Help protect your home from break-ins by ensuring your front and back doors are as robust and secure as possible. Julia Gray reports
Upgrading security is one of the most important home improvements you can do because there’s nothing worse than being burgled, but where do you start?
A secure front door is, of course, essential. Most front doors are wooden and so are usually straightforward for DIYers to make more secure, but if you’re not sure what you’re doing, employ a locksmith or carpenter. A good door is made of solid wood, with three 10cm hinges. The frame should be screwed or bolted to the wall every 60cm and can be strengthened by fitting special bars to make the locking points (a London bar) and hinges (a Birmingham bar) sturdier.
While the door and frame are important, because entry can be forced around the frame, fitting high quality, British Standard locks is the most obvious way to improve security. You need two locks – an automatic dead-latch cylinder lock and a five-lever mortice deadlock with boxed staple. When shopping for a mortice lock, you’ll see that some offer more security than others, so buy the most secure you can afford. If in doubt about the type of locks you need, check with your home insurer, as they’ll have minimum standards.
To reinforce a mortice lock against forced entry, fix metal plates to the area around it on both sides of the door. Fitting a door chain is a simple but effective security measure and if your DIY skills are up to it, add a peephole as well. Hinge bolts prevent the door from being forced off its hinges and should be fitted if the door opens outwards.
If you have both an inner and outer front door, don’t skimp on security for the inner door because once a burglar has gained entry to the outer one, they may not be seen breaking in to the inner one, so don’t make it easier for them.
Glazed or semi-glazed doors can be made more secure by fitting a decorative metal grille on the inside, or putting security film on the back of the glass. When replacing the glass or buying a new glazed door or side panels, make sure the glass is laminated and fitted from the inside, then the beading around it can’t be removed from the outside to gain entry.
The security of UPVC front doors isn’t easy to improve yourself, so don’t try – just make sure you invest in a secure door (from a reputable supplier) with a high quality multi-point locking system. Metal doors should also be secure without modifications, but in both cases, old doors may not have the security features of modern ones.
The back door needs as much protection against break-in as the front door, if not more so because it’s usually out of sight. Many of the same rules apply to wooden back doors (including French windows) as to front doors, but the central lock should be a British Standard five-lever mortice sash lock with boxed staple. It’s also a good idea to have mortice rack bolts or surfaced-mounted press bolts as secondary security.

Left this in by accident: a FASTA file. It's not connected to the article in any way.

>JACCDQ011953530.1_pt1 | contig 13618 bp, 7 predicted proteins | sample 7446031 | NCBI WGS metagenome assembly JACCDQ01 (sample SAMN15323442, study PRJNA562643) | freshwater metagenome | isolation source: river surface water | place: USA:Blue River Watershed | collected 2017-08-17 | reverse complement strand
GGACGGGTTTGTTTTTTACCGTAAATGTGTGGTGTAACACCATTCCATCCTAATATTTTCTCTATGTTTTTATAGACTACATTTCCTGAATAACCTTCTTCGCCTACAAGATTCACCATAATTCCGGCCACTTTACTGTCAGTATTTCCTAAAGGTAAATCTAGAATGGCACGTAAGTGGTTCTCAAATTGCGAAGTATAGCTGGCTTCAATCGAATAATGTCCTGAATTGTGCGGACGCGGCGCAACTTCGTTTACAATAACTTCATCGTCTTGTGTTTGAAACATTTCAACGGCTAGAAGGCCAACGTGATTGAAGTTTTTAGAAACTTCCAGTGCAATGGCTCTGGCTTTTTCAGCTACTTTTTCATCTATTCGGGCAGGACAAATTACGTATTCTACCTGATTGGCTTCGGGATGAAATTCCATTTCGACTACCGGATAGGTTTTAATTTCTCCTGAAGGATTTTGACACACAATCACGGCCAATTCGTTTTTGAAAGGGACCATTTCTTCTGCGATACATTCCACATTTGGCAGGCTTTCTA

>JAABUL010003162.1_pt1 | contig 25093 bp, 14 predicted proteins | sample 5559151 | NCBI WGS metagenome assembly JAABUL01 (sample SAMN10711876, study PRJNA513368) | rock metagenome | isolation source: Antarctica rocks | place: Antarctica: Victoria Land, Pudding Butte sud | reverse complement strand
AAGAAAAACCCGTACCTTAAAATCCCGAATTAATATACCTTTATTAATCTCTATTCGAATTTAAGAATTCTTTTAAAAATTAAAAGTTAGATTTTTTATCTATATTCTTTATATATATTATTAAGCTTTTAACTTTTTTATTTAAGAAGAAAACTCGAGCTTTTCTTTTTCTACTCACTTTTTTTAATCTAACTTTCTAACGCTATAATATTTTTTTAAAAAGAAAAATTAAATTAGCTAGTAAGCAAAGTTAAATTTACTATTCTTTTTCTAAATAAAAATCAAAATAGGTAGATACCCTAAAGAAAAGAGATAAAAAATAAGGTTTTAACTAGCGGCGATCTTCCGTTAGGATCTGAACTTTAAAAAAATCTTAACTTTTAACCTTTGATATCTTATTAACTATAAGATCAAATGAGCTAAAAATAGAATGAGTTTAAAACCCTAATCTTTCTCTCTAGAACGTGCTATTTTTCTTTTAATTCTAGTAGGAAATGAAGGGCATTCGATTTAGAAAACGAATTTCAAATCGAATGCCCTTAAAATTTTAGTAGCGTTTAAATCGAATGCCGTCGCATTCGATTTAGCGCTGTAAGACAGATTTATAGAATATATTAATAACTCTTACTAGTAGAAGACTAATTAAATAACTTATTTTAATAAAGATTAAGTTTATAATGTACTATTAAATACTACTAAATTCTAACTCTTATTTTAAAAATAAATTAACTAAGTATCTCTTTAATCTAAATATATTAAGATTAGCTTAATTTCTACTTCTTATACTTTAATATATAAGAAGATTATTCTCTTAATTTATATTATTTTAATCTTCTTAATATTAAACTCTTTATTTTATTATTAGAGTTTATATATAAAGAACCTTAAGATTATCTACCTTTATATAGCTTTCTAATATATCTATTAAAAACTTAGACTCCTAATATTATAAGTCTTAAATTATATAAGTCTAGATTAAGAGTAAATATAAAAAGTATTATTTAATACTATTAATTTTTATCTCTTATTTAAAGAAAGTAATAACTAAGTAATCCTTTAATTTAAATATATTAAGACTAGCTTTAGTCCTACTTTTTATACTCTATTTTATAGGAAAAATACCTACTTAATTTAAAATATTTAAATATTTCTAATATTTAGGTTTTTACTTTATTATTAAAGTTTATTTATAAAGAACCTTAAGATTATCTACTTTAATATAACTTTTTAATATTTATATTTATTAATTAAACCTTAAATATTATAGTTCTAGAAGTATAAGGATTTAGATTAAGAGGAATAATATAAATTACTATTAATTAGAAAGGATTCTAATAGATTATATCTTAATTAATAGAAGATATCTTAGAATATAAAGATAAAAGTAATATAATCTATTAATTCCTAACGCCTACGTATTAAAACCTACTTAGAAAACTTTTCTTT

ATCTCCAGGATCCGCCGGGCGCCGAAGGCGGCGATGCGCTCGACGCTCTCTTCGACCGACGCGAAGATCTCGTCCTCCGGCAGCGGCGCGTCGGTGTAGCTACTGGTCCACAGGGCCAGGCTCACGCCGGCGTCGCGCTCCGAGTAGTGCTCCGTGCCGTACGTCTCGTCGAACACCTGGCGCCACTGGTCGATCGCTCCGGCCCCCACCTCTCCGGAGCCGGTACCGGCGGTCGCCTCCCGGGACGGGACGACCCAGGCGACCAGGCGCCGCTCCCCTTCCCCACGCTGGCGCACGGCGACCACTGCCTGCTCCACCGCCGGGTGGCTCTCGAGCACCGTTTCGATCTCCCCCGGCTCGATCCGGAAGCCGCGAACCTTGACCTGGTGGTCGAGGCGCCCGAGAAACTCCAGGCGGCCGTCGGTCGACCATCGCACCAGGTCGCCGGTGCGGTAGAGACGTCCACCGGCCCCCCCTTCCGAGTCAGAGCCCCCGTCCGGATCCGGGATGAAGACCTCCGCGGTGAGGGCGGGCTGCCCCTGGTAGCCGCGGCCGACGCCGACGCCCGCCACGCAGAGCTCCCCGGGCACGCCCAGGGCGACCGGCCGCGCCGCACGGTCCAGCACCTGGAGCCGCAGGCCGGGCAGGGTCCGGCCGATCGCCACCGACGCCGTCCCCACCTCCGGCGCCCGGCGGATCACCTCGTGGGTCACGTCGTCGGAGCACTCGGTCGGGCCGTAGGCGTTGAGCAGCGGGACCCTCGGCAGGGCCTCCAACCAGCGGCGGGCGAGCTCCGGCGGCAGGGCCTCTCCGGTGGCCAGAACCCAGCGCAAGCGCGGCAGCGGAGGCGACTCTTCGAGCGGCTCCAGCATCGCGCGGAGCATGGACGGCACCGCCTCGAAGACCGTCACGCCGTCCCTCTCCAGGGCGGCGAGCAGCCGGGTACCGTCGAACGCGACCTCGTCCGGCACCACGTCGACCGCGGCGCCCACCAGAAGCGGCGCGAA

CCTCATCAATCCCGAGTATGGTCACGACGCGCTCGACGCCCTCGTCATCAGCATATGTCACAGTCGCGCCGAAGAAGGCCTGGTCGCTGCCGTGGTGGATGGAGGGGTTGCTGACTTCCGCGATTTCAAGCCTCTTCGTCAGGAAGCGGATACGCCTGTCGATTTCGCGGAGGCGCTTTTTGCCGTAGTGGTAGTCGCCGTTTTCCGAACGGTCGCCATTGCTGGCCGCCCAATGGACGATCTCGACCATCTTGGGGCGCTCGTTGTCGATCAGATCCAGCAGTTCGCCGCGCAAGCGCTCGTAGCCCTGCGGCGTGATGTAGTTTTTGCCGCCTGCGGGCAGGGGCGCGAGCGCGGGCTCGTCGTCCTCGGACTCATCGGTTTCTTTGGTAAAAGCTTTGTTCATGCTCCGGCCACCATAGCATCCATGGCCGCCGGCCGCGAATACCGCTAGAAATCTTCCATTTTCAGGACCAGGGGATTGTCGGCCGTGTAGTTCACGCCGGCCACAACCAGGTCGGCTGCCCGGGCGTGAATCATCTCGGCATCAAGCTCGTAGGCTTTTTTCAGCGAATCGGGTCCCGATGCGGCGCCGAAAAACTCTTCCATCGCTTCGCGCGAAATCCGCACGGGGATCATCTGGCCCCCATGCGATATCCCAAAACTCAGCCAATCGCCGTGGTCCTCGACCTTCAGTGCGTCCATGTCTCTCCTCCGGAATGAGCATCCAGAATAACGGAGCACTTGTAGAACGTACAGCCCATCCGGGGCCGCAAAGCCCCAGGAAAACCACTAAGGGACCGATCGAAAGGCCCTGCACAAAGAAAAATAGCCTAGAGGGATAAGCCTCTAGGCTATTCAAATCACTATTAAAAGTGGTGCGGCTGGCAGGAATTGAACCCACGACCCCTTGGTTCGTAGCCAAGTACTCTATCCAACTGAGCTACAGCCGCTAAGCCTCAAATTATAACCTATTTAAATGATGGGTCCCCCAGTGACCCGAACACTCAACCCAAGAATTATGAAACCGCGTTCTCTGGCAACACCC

Sliding patio doors should be fitted with patio-door locks with at least three locking points. To stop the doors from being lifted up and taken out, fit an anti-lifting device – it’s not hard to do.
Bi-fold doors, which are an increasingly popular alternative to French windows and patio doors, should come with good built-in security measures. Check with the retailer or manufacturer if you’re concerned about this – while a wall of glass is stunning, it’s never going to be as secure as good old bricks and mortar.
Latest posts by Silversurfer's Editor (see all)
- Five Essentials for Carers Looking After Someone with Dementia - June 22, 2017
- Over 50s ‘should have more sex to boost their IQ’ - June 22, 2017
- Last minute special offers from Shearings Holidays - June 21, 2017
- Has the media become too judgemental? - June 21, 2017
- Discovering the joys of yoga - June 21, 2017
Leave a Comment!
Community Terms & Conditions
These content standards apply to any and all material which you contribute to our site (contributions), and to any interactive services associated with it.
You must comply with the spirit of the following standards as well as the letter. The standards apply to each part of any contribution as well as to its whole.
be accurate (where they state facts); be genuinely held (where they state opinions); and comply with applicable law in the UK and in any country from which they are posted.
Contributions must not:
contain any material which is defamatory of any person; or contain any material which is obscene, offensive, hateful or inflammatory; or promote sexually explicit material; or promote violence; promote discrimination based on race, sex, religion, nationality, disability, sexual orientation or age; or infringe any copyright, database right or trade mark of any other person; or be likely to deceive any person; or be made in breach of any legal duty owed to a third party, such as a contractual duty or a duty of confidence; or promote any illegal activity; or be threatening, abuse or invade another’s privacy, or cause annoyance, inconvenience or needless anxiety; or be likely to harass, upset, embarrass, alarm or annoy any other person; or be used to impersonate any person, or to misrepresent your identity or affiliation with any person; or give the impression that they emanate from us, if this is not the case; or advocate, promote or assist any unlawful act such as (by way of example only) copyright infringement or computer misuse.
Nurturing a safe environment
Our Silversurfers community is designed to foster friendships, based on trust, honesty, integrity and loyalty and is underpinned by these values.
We don't tolerate swearing, and reserve the right to remove any posts which we feel may offend others... let's keep it friendly!